Miracle discovery of Iraqi Jewish archives highlighted by new documentary

Jerusalem PostDiaspora

Saving the Iraqi Jewish Archives: A Journey of Identity, aims to highlight the existence of the archives and the Iraqi Jews who would like to reclaim them.

By DONNA RACHEL EDMUNDS   SEPTEMBER 11, 2020 14:53

This Monument, ‘Prayer,’ in Ramat Gan, is in memory of the Jews who were killed in Iraq during the Farhud pogrom (1941) and in the 1960s.  (photo credit: Wikimedia Commons)

This Monument, ‘Prayer,’ in Ramat Gan, is in memory of the Jews who were killed in Iraq during the Farhud pogrom (1941) and in the 1960s. (photo credit: Wikimedia Commons) Advertisement Seventeen years ago a number of courageous individuals, with the help of US military personnel, entered the flooded basement Saddam Hussein’s secret police headquarters in Baghdad and found a miracle: nearly 20,000 personal and religious artifacts confiscated from Iraq’s Jewish community, some dating back to the 1600s. The Iraqi government had begun stripping Iraqi Jews of their property in 1952, leading the former owners to believe their treasures had been lost forever. Among the finds: handwritten notes by one of the leading Rabbinical scholars of the early 20th century, the Ben Ish Hai, and the records from the last Jewish school in Iraq, the Frank Iny School. Read More Related Articles

The treasures which had been severely damaged, in part by an unexploded bomb, were rescued and shipped to the US for a ten-year restoration process. But today not only have the archives not been made fully available to the Iraqi Jewish community, the US and Iraqi governments have agreed that within the next year the materials will be returned to a politically unstable Iraq.  A new documentary, Saving the Iraqi Jewish Archives: A Journey of Identity, aims to highlight the existence of the archives and the Iraqi Jews who would like to reclaim them. The fourth in a series of documentaries detailing stories from Iraq’s Jewish community, culture and history, produced over the last 25 years by Carole Basri and Adriana Davis of D-Squared Media, the film highlights the stories of those connected with the archives such as the student who found a photograph of himself in his school transcript, and Harold Rhodes, one of the individuals who made the discovery. “This film relies on the personal meaning attached to items that verify an existence: birth, marriage and school records, religious books and artifacts, family photographs, and, most importantly, each person’s right to possess them,” Baskin and Davis said.  “When the community decided to speak out publicly, in our previous films, it was with trepidation; but they realized it was an important way to put their lives on the record. Today, they speak with one amplified voice to Save the Iraqi Jewish Archives for their descendants whose ancestry is forever linked to the land between the rivers. With only five Iraqi Jews left in Iraq, now it is crucial.”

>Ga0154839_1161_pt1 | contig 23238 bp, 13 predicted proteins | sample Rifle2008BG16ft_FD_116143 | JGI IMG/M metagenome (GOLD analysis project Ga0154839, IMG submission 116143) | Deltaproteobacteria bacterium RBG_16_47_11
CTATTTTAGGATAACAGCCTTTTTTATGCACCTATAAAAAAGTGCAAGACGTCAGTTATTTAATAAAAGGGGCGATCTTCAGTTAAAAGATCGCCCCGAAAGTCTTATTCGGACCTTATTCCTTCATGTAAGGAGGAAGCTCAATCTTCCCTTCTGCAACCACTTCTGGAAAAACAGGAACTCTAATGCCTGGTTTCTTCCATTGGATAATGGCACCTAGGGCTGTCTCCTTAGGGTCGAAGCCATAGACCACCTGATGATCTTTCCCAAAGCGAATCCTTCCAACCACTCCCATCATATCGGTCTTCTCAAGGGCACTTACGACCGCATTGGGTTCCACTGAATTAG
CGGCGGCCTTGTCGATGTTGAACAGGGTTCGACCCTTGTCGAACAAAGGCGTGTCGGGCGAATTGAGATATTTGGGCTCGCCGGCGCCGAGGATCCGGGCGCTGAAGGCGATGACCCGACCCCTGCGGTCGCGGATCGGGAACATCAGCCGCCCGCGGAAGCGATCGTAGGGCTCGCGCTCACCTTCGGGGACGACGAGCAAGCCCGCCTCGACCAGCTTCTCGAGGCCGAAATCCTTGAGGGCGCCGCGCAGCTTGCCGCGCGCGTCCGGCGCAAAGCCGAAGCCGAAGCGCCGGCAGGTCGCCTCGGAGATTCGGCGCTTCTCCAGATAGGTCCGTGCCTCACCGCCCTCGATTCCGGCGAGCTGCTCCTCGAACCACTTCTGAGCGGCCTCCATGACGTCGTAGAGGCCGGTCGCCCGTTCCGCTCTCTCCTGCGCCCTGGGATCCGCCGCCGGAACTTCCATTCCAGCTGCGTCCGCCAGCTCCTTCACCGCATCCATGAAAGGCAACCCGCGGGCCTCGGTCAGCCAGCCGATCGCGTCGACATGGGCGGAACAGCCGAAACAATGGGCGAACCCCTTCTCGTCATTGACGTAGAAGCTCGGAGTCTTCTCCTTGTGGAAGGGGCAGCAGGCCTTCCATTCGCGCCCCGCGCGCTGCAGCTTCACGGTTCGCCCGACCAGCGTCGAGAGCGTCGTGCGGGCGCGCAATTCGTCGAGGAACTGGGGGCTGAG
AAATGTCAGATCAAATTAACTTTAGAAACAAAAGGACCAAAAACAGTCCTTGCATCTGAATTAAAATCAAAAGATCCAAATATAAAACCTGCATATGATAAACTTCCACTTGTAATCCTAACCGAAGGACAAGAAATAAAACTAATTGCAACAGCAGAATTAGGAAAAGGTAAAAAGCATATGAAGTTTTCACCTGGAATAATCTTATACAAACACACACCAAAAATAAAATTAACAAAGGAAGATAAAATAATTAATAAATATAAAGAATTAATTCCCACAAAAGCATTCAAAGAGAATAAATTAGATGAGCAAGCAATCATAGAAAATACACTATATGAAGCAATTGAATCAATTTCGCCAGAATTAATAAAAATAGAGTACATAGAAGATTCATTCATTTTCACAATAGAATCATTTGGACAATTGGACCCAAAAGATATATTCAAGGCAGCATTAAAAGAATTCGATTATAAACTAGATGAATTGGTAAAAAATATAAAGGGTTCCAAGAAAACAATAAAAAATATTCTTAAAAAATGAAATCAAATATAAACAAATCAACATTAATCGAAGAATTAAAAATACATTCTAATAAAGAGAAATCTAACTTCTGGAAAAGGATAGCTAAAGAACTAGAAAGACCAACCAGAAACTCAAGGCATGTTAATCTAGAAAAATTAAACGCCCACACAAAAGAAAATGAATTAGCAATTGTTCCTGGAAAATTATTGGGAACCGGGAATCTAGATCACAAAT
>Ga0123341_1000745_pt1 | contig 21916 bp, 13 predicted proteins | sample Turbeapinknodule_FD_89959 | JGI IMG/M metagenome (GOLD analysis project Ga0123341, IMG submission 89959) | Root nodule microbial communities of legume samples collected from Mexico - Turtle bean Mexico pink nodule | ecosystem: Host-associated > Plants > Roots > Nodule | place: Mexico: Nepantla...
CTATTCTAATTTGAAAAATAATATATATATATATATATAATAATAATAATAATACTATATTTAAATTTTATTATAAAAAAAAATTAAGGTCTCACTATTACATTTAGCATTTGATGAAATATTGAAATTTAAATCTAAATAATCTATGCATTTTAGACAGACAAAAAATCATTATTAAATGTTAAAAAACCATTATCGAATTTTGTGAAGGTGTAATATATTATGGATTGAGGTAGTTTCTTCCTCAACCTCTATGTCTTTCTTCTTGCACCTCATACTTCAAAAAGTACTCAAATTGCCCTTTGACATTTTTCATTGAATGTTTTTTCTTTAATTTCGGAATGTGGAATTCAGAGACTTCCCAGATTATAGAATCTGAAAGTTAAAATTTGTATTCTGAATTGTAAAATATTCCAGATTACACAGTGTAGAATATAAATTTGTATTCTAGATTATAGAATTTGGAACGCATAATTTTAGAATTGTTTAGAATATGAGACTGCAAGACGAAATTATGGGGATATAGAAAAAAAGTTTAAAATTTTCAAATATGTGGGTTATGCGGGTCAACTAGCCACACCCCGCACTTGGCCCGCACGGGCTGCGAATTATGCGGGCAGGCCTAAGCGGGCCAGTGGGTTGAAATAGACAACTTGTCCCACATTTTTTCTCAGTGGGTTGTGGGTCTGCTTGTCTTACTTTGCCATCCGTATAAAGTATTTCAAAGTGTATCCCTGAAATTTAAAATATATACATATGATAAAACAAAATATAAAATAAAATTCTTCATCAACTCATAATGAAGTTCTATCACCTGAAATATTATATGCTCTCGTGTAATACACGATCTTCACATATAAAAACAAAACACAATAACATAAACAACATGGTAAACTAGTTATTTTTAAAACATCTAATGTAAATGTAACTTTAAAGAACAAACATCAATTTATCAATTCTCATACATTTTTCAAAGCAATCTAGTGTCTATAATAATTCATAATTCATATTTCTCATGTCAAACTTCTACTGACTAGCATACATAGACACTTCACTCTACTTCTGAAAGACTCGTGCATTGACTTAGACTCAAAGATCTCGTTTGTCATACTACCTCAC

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The filmmakers have called for the archives to remain in the US rather than being shipped back to Iraq. “If this happens,” they said, “there will be little hard evidence for the community to prove they ever existed in Iraq and certainly nothing to cling to for future generations.”

Saving the Iraqi Jewish Archives: A Journey of Identity Premieres Sunday, September 13 at the NY Sephardic Jewish Film Festival in New York.

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